Cassinis also recalled discussions by Vatican officials who considered investing millions of dollars in an offshore oil platform in Angola in 2012.

Although the investment proposal was ultimately rejected, the auditor general said he was “dumbfounded” that it was even considered, since the proposal “was contrary to the environmental criteria contained in ‘Laudato Si’,'” Pope Francis’ encyclical on the environment.

During the court session on Sept. 28, Fabrizio Tirabassi, a former official at the Secretariat of State, was questioned for more than three hours by prosecutors.

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Tirabassi, who is accused of corruption, extortion, embezzlement, fraud and abuse of office, was grilled by Vatican prosecutor Alessandro Diddi about aspects of his and his wife’s personal finances.

Describing the Vatican official’s income as “stable,” Diddi showed the court a 2015 Swiss bank statement of an account under Tirabassi’s name with an estimated 1.3 million euros.

Tirabassi said the money came from Vatican funds he was given power of attorney over beginning in 2004 by Msgr. Gianfranco Piovano, former head of the Secretariat of State’s administrative office.

However, Tirabassi said a power of attorney was withdrawn in 2009 by Msgr. Piovano’s successor, Msgr. Alberto Perlasca.

Tiribassi was also asked about hundreds of thousands of euros in cash stored in shoe boxes, as well as coins, gold, jewelry, and other valuables worth more than 2 million euros hidden in a wardrobe discovered at one of his residences during a search conducted by Vatican investigators together with Italian authorities. Tirabassi said they were the property of his father, who had an interest in rare coins and did not trust banks.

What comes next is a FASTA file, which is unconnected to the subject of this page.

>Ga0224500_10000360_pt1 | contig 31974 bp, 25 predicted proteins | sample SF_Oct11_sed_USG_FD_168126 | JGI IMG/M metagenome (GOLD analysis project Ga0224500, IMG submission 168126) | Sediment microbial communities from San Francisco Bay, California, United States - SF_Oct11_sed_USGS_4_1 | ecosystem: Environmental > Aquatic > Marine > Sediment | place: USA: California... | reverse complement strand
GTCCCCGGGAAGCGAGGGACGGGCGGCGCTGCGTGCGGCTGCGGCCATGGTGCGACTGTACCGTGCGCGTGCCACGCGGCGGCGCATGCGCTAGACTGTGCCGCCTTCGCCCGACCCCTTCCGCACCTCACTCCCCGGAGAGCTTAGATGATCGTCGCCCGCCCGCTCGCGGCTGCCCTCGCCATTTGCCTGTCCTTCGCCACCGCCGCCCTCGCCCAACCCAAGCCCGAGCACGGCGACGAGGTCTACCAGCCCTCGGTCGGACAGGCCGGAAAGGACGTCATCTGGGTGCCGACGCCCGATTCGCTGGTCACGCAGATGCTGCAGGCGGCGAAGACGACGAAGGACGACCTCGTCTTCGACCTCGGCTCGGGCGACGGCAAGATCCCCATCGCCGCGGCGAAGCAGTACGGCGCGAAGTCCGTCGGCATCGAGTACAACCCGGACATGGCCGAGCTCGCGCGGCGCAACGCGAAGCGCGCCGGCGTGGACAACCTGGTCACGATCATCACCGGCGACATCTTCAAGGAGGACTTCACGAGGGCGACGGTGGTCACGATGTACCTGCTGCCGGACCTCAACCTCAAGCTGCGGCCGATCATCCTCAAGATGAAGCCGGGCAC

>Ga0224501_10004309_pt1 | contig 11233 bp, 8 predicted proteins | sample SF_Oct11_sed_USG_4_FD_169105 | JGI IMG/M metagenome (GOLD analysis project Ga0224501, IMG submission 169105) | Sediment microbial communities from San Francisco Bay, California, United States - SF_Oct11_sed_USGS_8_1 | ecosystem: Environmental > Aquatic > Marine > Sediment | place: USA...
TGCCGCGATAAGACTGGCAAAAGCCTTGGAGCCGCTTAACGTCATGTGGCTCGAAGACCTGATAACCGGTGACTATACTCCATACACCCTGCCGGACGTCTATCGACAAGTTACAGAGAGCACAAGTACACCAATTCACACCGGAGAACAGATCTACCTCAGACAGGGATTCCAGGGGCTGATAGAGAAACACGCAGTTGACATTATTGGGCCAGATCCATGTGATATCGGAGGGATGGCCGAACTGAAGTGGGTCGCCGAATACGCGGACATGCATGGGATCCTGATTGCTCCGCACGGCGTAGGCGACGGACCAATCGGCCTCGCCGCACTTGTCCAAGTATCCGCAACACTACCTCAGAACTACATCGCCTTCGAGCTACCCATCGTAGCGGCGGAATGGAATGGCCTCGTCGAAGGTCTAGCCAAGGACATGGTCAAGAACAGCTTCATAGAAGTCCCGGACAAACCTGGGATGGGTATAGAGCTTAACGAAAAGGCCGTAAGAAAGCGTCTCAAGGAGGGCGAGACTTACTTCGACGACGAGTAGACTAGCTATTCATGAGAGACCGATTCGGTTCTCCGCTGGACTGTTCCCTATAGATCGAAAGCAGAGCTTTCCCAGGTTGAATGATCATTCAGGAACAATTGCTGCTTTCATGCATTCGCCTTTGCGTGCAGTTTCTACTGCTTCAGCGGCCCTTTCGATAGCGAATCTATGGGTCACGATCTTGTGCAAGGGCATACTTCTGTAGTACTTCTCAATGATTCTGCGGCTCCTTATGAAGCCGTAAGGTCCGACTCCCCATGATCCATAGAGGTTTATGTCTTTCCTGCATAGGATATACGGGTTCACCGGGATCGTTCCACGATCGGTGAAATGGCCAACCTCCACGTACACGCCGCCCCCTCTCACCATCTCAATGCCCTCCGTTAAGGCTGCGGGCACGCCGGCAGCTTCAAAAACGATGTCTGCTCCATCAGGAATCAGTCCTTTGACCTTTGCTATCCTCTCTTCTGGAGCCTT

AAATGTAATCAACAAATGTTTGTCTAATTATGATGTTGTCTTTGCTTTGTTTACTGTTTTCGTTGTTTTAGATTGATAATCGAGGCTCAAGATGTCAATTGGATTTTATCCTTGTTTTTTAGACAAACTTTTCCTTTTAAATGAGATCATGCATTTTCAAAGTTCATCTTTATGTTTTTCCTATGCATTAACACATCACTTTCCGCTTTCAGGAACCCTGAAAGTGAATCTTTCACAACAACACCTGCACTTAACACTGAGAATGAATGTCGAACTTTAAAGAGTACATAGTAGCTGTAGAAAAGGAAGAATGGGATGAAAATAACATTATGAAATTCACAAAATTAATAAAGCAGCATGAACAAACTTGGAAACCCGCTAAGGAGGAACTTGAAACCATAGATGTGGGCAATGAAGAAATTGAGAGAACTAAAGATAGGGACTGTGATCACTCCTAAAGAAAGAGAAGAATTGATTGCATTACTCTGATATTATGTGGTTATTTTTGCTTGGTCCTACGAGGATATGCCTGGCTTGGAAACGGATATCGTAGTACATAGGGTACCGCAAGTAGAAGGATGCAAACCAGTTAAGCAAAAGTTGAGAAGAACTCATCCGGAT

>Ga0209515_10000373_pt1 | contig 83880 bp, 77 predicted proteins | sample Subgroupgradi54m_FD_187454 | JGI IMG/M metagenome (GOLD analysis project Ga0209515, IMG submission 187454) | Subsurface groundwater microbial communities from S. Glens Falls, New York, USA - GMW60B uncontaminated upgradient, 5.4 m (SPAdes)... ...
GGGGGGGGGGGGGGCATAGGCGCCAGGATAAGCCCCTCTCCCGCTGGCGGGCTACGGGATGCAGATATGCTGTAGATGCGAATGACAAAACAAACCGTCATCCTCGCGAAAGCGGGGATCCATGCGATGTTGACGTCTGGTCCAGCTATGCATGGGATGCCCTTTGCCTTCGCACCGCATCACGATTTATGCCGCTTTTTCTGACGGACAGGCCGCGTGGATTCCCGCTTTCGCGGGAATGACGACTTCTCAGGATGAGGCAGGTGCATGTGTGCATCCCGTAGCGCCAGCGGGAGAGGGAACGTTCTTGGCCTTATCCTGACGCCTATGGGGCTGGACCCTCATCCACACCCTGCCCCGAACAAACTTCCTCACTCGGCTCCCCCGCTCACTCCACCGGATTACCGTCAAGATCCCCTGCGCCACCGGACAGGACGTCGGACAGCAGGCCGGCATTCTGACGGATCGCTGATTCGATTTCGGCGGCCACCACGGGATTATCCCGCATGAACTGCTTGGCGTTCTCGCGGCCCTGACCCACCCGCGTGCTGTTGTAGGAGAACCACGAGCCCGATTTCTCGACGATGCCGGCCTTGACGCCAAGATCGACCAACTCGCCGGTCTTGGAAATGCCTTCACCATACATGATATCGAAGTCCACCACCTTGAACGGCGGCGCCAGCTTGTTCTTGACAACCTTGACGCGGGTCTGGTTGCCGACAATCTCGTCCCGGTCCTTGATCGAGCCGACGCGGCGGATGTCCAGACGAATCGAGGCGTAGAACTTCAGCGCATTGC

Msgr. Perlasca was initially seen as a possible suspect after Vatican police seized documents, computers and even floppy disks from his home and office in 2020. However, the information he provided voluntarily to prosecutors turned him from suspect into a star witness.

In footage of depositions given by Msgr. Perlasca to investigators, leaked to the media last year, the monsignor mentions that boxes of thousands of gold and silver coins were kept unsecured in the Secretariat of State’s offices after they were discovered in the vaults of the IOR.

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In court documents filed in the UK, another key defendant in the trial, Gianluigi Torzi, accused Tirabassi of threatening him and his family over control of the London building. Torzi also claimed that in the course of their business dealings, Tirabassi offered him prostitutes and boasted of blackmailing senior clergy at the Secretariat of State, including the current and former substitutes Archbishop Peña Parra and Cardinal Angelo Becciu.

The court is scheduled to hear more witness testimonies in the coming weeks, with Vatican police commissioner Stefano De Santis scheduled to take the stand on Oct. 12.

– Raju Hasmukh with files from CNS and The Pillar